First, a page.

Czewoja Coat of Arms

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Blazons & Genealogy Notes

War Cry (zawołanie): Czewoja! First notation: 1409. W polu błękitnym srebrny krzyż kawaleryjski ćwiekowy pomiędzy takimiż dwiema podkowami ustawionymi barkami ku sobie. W klejnocie trzy pi"ra strusie srebrne. Azure, cross patee, fitchee at the foot between two horseshoes facing each other argent. Crest: three ostrich feathers argent.

Origin, Meaning and Family History of the Czewoja Name

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Czewoja Coat of Arms Meaning

The main device (symbol) in the Czewoja blazon is the horseshoe. The two main tinctures (colors) are azure and argent.

The bright, strong blue color in Heraldry is known in English as azure, and similarly in other European languages – azul in Spanish, azurro in Italian and azur in French. The word has its roots in the Arabic word lazura, also the source of the name of the precious stone lapis lazuli 1A Glossary of Terms used in British Heraldry, J.H. Parker, Oxford, 1894, Entry:Azure. Despite this, those heralds who liked to associate colours with jewels chose instead to describe blue as Sapphire. According to Wade, the use of this colour symbolises “Loyalty and Truth” 2The Symbolisms of Heraldry, W. Cecil Wade, George Redway, London, 1898 P36.

Argent is the heraldic metal Silver and is usually shown as very pure white. It is also known more poetically as pearl, moon (or luna) 3Understanding Signs & Symbols – Heraldry, S. Oliver & G. Croton, Quantum, London, 2013, P53. In a sketch or drawing it is represented by plain, unmarked paper 4A Glossary of Terms used in British Heraldry, J.H. Parker, Oxford, 1847, P11.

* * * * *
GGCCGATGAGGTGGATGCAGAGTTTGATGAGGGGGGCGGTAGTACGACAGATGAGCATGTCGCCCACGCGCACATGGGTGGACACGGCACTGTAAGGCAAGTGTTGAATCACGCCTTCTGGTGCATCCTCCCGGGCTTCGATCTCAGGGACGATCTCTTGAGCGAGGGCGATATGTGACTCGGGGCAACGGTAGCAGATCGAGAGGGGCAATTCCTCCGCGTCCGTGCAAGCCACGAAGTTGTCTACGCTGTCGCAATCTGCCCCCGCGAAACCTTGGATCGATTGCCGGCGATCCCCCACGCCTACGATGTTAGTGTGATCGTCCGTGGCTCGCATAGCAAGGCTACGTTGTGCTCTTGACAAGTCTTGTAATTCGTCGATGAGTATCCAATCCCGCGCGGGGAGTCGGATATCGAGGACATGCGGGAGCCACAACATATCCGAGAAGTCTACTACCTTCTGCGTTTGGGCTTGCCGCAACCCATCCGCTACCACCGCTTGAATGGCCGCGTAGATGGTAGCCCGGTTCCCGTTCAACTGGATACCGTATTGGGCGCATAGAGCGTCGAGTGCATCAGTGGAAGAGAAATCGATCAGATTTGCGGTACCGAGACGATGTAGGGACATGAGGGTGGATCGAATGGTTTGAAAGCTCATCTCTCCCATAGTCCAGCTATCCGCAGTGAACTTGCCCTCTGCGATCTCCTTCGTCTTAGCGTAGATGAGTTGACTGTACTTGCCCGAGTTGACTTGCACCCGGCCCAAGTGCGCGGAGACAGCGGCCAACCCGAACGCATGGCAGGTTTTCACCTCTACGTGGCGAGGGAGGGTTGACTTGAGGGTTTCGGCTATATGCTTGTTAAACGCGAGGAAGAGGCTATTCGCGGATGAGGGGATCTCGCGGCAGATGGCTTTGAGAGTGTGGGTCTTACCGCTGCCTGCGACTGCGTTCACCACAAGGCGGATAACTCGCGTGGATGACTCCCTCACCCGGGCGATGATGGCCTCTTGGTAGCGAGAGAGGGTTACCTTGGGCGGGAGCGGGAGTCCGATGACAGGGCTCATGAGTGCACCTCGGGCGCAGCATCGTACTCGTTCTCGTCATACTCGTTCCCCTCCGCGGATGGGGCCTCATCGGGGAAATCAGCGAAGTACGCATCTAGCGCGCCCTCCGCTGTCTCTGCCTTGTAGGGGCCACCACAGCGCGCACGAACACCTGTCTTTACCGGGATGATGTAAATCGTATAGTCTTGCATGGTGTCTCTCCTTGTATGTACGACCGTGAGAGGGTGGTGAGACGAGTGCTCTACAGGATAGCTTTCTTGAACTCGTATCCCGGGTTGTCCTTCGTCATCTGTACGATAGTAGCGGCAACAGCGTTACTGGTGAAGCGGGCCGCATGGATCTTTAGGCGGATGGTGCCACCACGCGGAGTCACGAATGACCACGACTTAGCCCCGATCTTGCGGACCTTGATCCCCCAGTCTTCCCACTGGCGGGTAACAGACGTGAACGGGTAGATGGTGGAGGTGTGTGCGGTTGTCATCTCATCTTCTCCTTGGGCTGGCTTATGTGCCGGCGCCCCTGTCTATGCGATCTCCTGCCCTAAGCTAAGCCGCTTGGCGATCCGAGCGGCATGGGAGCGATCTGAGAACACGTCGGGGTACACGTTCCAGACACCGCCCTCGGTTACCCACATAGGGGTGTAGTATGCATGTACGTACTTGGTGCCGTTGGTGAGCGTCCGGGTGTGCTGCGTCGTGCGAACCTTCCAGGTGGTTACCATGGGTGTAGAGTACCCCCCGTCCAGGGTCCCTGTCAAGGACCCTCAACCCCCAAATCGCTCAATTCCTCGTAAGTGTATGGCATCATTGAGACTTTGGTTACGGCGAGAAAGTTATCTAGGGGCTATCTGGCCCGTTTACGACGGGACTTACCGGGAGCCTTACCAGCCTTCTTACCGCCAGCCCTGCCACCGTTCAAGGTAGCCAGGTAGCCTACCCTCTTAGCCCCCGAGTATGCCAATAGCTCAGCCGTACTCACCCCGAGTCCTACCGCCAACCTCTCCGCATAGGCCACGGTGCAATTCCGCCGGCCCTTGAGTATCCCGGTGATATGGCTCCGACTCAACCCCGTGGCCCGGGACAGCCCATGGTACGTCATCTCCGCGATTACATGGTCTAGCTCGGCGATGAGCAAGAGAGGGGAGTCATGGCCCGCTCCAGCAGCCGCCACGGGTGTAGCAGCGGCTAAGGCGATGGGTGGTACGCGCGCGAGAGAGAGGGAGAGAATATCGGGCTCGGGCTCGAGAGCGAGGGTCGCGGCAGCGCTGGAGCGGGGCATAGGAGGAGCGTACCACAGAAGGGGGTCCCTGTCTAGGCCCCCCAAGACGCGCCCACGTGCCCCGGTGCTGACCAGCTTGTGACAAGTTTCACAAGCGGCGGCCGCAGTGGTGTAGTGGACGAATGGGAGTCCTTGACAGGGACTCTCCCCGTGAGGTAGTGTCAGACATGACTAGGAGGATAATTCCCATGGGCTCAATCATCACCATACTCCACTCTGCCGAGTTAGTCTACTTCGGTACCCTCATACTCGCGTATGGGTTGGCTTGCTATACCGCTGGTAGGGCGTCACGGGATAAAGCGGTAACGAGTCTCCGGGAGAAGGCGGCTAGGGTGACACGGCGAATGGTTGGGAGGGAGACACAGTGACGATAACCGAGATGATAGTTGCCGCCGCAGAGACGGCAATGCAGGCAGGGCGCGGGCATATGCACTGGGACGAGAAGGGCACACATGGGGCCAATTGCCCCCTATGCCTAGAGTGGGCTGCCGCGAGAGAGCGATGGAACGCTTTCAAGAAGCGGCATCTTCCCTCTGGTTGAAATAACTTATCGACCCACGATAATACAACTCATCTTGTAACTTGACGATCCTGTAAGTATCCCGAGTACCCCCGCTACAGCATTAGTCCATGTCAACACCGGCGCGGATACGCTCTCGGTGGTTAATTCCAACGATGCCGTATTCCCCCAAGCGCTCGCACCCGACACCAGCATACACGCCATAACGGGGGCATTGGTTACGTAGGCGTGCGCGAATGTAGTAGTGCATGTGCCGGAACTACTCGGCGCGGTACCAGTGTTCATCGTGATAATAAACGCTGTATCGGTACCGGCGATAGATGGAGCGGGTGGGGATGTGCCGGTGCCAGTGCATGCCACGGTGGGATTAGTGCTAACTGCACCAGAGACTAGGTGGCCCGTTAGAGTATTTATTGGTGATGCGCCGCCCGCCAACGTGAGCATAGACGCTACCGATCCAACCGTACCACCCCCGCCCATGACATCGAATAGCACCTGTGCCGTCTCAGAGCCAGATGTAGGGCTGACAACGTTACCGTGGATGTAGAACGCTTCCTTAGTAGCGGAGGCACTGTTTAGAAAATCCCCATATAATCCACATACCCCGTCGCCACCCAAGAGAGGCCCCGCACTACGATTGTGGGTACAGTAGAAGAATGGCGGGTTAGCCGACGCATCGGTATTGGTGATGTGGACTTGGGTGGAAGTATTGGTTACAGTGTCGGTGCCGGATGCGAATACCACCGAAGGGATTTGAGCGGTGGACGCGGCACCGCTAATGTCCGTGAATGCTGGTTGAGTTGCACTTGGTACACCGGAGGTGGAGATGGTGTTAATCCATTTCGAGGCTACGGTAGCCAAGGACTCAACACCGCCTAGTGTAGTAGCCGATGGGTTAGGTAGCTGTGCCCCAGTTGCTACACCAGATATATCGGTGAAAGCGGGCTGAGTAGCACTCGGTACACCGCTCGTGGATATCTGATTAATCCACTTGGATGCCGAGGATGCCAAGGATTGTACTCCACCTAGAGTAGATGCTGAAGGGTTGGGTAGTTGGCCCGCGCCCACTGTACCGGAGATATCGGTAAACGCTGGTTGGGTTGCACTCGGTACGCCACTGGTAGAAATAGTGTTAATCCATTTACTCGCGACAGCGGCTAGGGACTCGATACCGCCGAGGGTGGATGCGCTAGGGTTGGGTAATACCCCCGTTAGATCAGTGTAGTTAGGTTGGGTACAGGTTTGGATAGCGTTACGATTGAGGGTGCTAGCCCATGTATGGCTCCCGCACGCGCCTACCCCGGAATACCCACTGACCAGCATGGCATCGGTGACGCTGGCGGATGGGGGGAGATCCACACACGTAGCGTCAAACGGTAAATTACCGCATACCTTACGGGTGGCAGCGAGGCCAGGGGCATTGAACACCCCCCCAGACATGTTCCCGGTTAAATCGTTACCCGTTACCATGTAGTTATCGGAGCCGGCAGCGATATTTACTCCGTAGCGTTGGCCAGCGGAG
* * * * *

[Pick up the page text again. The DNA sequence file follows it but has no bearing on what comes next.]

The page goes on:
Although we expect to find fierce creatures and fearsome weapons depicted in a coat of arms this is not always the case – sometimes simple household objects are used 5A Complete Guide to Heraldry, A.C. Fox-Davies, Bonanza (re-print of 1909 Edition), New York, 1978, P281. The horseshoe is a typical example of this. Sometimes these objects were chosen for the familiarity they would have for the obsever, helping them identify the owner. 6Boutell’s Heraldry, J.P. Brooke-Little, Warne, (revised Edition) London 1970, P 100. In addition, the horseshoe, which is one the earliest symbols found in heraldry 7A Glossary of Terms used in British Heraldry, J.H. Parker, Oxford, 1894, Entry:Horse-shoe can be seen as a “safeguard against evil spirits” and may still be found nailed above doorways today. 8The Symbolisms of Heraldry, W. Cecil Wade, George Redway, London, 1898 P112

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References   [ + ]

1. A Glossary of Terms used in British Heraldry, J.H. Parker, Oxford, 1894, Entry:Azure
2. The Symbolisms of Heraldry, W. Cecil Wade, George Redway, London, 1898 P36
3. Understanding Signs & Symbols – Heraldry, S. Oliver & G. Croton, Quantum, London, 2013, P53
4. A Glossary of Terms used in British Heraldry, J.H. Parker, Oxford, 1847, P11
5. A Complete Guide to Heraldry, A.C. Fox-Davies, Bonanza (re-print of 1909 Edition), New York, 1978, P281
6. Boutell’s Heraldry, J.P. Brooke-Little, Warne, (revised Edition) London 1970, P 100
7. A Glossary of Terms used in British Heraldry, J.H. Parker, Oxford, 1894, Entry:Horse-shoe
8. The Symbolisms of Heraldry, W. Cecil Wade, George Redway, London, 1898 P112